Brian Jones was known for being a rock and roll bad boy, but did you know The Rolling Stones founder once dared to wear a Nazi uniform in Munich for a German magazine photoshoot? The infamous shots including him with a booted foot on the doll of a child. Unsurprising the incident made front-page headlines back in the UK. Jones’ photoshoot is mentioned in a new documentary on his life called Rolling Stone: Life and Death of Brian Jones.
Speaking exclusively with Express.co.uk, the documentary film’s producer Nick Reynolds said: “He was more Sex Pistols than the Sex Pistols.”
He was, of course, referring to Johnny Rotten and Sid Vicious who infamously wore t-shirts with swastikas on as park of punk subculture; designed to shock and offend.
Reynolds mentions in the documentary that director of A Degree of Murder (a West German film Jones composed the soundtrack for) Volker Schlöndorff says: “To have done that in London, you might have got away with it. It still would have been distasteful.
“But to have gone round doing that in Munich in the sixties was absolutely insane.”
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In the book Rolling Stones in Their Own Words, Jones is quoted in 1966 responding to his Nazi uniform controversy.
The musician said: “The recent pictures of me taken in Nazi uniform were a put-down.
“Really, I mean with all that long hair in a Nazi uniform, couldn’t people see that it was a satirical thing?
“How can anyone be offended when I’m on their side? I’m not a Nazi sympathiser.”
Jones added: “I noticed that the week after the pictures of me taken in that uniform appeared there were photographs of Peter O’Toole in the same newspaper wearing a German uniform for a film he’s making.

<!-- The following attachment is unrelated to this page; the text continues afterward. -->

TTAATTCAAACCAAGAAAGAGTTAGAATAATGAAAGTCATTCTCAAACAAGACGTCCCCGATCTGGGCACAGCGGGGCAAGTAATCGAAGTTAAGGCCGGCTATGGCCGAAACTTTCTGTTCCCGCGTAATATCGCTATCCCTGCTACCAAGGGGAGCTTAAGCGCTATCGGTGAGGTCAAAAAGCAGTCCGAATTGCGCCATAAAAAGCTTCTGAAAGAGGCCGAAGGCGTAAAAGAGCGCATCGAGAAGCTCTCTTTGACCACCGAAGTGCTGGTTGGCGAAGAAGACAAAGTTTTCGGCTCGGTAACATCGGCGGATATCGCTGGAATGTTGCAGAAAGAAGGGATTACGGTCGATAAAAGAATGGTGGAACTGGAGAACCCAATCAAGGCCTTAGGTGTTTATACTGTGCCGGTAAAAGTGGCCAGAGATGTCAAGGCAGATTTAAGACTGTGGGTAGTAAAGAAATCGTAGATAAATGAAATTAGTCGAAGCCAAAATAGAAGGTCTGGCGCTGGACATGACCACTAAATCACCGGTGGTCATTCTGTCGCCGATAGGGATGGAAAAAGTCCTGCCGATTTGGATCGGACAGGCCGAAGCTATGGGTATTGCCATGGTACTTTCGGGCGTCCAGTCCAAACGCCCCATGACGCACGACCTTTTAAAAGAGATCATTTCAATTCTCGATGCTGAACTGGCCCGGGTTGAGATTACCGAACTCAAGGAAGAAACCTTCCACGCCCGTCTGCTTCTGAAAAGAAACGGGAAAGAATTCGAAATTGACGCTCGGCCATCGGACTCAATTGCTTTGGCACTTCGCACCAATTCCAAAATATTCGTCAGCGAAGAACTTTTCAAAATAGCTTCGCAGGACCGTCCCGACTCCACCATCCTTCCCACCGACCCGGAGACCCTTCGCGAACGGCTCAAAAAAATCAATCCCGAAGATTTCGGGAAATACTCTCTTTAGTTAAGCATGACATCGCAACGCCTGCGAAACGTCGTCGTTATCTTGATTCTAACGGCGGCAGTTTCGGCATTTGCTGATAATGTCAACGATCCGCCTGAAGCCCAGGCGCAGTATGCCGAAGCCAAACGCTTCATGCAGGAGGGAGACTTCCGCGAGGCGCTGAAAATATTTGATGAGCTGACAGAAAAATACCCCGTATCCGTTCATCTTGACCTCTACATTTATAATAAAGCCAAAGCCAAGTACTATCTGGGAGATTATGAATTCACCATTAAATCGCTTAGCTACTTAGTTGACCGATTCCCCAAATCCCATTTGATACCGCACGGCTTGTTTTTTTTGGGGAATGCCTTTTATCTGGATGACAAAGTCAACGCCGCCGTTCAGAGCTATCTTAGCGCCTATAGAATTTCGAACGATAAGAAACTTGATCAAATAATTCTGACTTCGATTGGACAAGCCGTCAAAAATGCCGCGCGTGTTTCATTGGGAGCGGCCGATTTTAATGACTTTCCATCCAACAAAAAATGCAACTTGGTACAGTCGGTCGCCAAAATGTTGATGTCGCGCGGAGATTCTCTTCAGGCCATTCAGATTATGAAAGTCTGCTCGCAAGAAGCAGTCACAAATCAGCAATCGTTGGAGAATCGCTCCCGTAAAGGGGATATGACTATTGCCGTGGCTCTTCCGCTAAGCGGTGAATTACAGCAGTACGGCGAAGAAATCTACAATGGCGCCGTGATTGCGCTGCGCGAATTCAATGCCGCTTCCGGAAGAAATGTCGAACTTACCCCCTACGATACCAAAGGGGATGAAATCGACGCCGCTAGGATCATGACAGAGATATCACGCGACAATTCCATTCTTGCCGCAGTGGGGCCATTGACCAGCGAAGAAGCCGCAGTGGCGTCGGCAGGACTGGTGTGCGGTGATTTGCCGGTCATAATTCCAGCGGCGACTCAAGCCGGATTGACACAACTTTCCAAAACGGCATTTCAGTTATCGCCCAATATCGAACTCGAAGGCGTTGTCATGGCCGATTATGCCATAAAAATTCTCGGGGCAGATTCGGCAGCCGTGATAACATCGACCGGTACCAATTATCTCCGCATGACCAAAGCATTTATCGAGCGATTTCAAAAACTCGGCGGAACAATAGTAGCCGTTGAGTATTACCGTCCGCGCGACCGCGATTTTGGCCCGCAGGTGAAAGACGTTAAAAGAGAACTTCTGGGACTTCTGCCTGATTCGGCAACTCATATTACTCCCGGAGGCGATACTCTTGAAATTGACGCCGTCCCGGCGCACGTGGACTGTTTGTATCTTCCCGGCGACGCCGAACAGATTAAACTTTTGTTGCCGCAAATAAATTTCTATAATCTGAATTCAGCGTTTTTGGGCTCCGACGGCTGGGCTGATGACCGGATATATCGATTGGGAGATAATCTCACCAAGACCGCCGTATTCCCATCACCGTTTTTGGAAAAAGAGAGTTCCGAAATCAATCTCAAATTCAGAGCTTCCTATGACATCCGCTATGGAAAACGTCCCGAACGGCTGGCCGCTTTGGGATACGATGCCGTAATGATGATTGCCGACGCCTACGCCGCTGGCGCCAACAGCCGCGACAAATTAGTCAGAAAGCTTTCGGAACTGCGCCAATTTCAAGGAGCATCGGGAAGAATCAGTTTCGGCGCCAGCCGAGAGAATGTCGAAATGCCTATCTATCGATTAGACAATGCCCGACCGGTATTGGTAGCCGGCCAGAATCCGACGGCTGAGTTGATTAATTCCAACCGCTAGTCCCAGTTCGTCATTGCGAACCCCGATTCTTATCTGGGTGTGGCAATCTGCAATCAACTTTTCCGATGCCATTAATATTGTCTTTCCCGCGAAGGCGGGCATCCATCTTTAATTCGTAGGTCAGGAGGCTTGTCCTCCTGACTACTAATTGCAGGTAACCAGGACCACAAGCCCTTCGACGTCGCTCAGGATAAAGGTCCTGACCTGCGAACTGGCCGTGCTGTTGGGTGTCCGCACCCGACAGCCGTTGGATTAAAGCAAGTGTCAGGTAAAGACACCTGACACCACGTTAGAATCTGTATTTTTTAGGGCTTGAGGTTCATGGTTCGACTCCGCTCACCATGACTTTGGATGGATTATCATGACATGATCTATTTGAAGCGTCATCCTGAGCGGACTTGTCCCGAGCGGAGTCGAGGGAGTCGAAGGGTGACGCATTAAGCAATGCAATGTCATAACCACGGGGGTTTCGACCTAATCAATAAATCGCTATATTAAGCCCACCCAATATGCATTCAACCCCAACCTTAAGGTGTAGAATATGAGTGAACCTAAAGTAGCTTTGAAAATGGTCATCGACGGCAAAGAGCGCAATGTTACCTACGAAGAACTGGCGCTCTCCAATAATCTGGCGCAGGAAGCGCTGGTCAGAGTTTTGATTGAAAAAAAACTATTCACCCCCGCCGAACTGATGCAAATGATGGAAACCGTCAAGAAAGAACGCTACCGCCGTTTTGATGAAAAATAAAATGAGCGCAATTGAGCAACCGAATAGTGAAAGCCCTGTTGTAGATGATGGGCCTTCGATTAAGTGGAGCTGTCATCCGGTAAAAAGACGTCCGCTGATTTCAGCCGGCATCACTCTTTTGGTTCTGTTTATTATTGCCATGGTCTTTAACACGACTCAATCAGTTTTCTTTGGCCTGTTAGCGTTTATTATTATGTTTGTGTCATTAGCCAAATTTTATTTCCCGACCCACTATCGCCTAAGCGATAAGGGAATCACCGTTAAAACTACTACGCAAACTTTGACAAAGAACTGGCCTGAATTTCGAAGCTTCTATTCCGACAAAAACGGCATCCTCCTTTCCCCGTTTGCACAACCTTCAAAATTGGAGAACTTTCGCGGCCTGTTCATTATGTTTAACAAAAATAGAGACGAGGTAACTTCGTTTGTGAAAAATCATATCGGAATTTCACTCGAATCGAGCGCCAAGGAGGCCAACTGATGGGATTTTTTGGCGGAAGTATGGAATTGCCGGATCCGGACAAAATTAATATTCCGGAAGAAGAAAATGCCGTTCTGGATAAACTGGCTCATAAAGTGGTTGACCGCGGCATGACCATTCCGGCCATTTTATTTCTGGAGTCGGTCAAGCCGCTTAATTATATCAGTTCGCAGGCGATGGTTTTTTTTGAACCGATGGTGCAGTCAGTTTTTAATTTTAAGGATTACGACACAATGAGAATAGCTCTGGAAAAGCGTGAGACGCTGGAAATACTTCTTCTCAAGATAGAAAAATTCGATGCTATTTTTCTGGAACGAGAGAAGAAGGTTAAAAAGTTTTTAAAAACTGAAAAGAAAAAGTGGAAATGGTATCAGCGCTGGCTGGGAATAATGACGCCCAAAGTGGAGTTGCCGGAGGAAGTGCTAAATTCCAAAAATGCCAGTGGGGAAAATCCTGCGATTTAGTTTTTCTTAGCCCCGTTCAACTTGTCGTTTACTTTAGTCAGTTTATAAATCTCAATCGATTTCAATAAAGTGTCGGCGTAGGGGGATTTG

“But no one put him down for wearing that.”
Reynolds went on to claim that The Rolling Stones’ bad boy image was simply down to Jones alone, not the other members of the band like Mick Jagger and Keith Richards.
The producer continued: “That’s the thing that people probably didn’t know about Brian Jones.”
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He said: “Whereas The Beatles were made out like they were middle-class boys when they were actually working class, everyone thought The Rolling Stones were seriously rebellious. They were all middle class.
“You look at all the early interviews, Keith and Mick look really dorky.
“The only rebellious nature, the real kind of essence of the Stones being the bad boys of rock and roll was purely, purely Brian Jones.
“Keith’s drug antics with the heroin and all of that came way after Brian.”
Reynolds added: “They weren’t really that experimental.
“He was the original bad boy of rock and roll.
“He was the Johnny Rotten and Sid Vicious all rolled into one of his day.”
Rolling Stone: Life and Death of Brian Jones’ release is TBC.
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